Buy-side Awards 2016
The Vanguard Group has sustained its pedigree as a provider of passive investment products since 1975 when then chief executive, John C Bogle, created the first index fund for retail investors. Now, the firm is making moves to influence the active investment landscape.
A third of the firm's $3.8 trillion in assets under management is now in active funds and, over the past five years, Vanguard's active funds have been in the top decile of respective fund peer groups.
This year, the firm launched a range of actively managed exchange-traded funds (ETFs), which aim to hybridise the active and passive approach by creating a fund tied to a benchmark but allowing managers to deviate from the index if they believe doing so to be appropriate.
All of this has been underpinned by Vanguard's global risk management framework, which is designed to give portfolio managers and traders real-time indications of where they are taking on risk.
Positions and risk numbers are updated in Vanguard's proprietary portfolio management tool at five-minute intervals, or upon manual refresh.
The firm's risk group is physically located on its trading floors in Pennsylvania, Melbourne and London, meaning interaction between the portfolio managers and traders is possible throughout the day. Vanguard did not always take such a global approach to risk management, but this year it has extended the same risk models, metrics, setting of risk limits, reports and access to shared systems in all three of its trading locations, to align how it manages risk.
There has also been a shift in mentality from reactive risk management where risk analysts generate reports, to proactive risk management, such as real-time monitoring of inefficiencies in the portfolio construction process, performing stress tests on regular intervals, and tracking regulation, rather than running reports that track the impact of events after the fact, says Manish Nagar, Vanguard's global head of investment risk, based in London.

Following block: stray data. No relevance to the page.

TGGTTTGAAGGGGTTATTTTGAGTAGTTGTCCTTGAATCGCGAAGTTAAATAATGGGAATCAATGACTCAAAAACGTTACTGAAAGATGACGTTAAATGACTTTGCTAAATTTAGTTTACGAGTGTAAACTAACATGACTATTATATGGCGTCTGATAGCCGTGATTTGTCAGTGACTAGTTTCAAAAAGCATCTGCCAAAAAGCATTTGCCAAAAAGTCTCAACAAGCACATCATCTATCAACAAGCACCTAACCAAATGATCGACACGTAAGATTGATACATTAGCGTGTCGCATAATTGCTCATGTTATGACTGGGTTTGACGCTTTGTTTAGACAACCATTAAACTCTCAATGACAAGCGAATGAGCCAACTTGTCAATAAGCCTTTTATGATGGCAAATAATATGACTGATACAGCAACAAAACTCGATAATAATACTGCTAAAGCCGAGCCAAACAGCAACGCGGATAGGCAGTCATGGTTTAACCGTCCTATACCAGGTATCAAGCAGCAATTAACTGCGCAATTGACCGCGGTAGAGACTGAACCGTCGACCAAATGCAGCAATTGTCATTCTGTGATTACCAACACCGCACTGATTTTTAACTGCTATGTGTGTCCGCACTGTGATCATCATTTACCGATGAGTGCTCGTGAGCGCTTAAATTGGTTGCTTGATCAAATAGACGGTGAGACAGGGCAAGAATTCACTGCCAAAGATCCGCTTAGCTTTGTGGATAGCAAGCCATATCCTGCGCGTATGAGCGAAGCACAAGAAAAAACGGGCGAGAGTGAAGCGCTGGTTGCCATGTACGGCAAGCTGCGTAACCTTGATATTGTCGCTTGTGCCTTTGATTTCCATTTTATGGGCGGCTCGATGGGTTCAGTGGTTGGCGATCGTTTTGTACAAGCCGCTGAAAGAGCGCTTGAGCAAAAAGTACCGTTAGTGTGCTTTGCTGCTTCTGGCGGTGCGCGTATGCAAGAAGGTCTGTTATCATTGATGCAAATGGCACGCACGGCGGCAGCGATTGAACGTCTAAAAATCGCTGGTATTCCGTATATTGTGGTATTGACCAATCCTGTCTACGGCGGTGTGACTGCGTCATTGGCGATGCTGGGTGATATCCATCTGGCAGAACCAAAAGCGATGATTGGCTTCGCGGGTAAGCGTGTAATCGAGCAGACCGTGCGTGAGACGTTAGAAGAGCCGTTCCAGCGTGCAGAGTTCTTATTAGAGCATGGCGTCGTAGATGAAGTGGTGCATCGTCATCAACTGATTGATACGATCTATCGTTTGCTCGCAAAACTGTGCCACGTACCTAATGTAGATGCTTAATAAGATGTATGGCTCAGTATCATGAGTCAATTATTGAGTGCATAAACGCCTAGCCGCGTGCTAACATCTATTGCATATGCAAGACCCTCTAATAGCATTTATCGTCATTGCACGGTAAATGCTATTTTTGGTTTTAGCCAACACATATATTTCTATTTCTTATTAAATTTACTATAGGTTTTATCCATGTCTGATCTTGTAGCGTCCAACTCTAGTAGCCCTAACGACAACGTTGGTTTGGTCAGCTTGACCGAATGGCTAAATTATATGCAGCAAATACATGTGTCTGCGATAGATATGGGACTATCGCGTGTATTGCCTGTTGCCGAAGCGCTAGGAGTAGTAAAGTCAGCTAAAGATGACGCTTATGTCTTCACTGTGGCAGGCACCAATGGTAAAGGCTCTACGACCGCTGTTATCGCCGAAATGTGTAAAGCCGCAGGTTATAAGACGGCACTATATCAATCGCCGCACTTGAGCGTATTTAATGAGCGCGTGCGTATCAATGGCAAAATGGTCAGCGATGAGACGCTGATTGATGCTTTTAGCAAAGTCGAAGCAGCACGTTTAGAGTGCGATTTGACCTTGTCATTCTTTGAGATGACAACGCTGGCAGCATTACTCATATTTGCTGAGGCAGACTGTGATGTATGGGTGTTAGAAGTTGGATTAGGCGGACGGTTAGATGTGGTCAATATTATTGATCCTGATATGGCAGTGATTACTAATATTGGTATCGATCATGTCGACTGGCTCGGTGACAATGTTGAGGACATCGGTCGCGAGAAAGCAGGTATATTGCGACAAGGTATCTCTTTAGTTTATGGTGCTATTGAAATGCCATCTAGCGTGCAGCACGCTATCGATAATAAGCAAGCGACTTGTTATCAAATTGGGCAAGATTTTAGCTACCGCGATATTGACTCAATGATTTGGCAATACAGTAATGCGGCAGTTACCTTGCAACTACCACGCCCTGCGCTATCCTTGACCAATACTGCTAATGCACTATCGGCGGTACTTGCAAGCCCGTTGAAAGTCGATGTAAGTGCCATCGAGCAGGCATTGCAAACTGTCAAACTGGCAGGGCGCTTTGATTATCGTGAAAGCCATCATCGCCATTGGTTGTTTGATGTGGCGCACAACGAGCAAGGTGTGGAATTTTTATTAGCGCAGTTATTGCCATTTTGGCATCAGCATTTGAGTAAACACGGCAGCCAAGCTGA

To make that possible, the firm has automated non value-added processes such as data cleansing and report generation, and has invested heavily in systems and new hires to support the transition.
The firm applied this proactive approach to its planning for the UK's referendum on membership of the European Union in June, carrying out five months of preparation ahead of time to prepare a playbook of foreign exchange, equity market, rates and spreads stress tests and liquidity scenarios in the case of a vote to leave.
The firm avoided the worst of the Brexit fallout. "Heightened volatility contributed to a slight uptick [in tracking error] in a handful of index portfolios, though they were still within tolerance," Nagar says. "The majority of clients left allocations untouched."
While Vanguard has seen some outflows from equity funds invested in the eurozone, it has seen cashflows of about $175 billion year-to-date compared with a net cashflow of about $250 billion last year.
In the past 12 months, Vanguard has also launched a range of European-, Canadian-, and Australian-domiciled single-factor ETFs, the firm's first internally managed active equity funds, which Andrew Hedley, manager of operational risk in the firm's investment management group describes as "index at the core then supplemented with active management".
"We want to have a low-cost active investment offering and influence the active investment landscape in Europe," Hedley adds.
To support these new active products, Vanguard has built a risk framework from scratch adopting a new set of reports and risk models. These include third-party fundamental and statistical risk models, along with several proprietary models developed by the risk management and quant research teams, that capture and monitor risk on a day-to-day basis, allowing the firm to oversee portfolio construction and get comfortable with a product's diversification and risk factors.
Also this year, Vanguard has developed a tool to allow its operational risk team to verify in real time forex hedging trades processed through the firm's order management system with the goal of cross-checking that hedge rolls and trades around large flows have been applied correctly. Since February, Nagar says the firm has cut errors in this area by more than half.
"This is an operational control that we decided to implement due to the magnitude of trades and potential for significant impact ... particularly in the current environment where forex volatility is heightened," he adds.
The week on Risk.net, July 14–20, 2017Receive this by email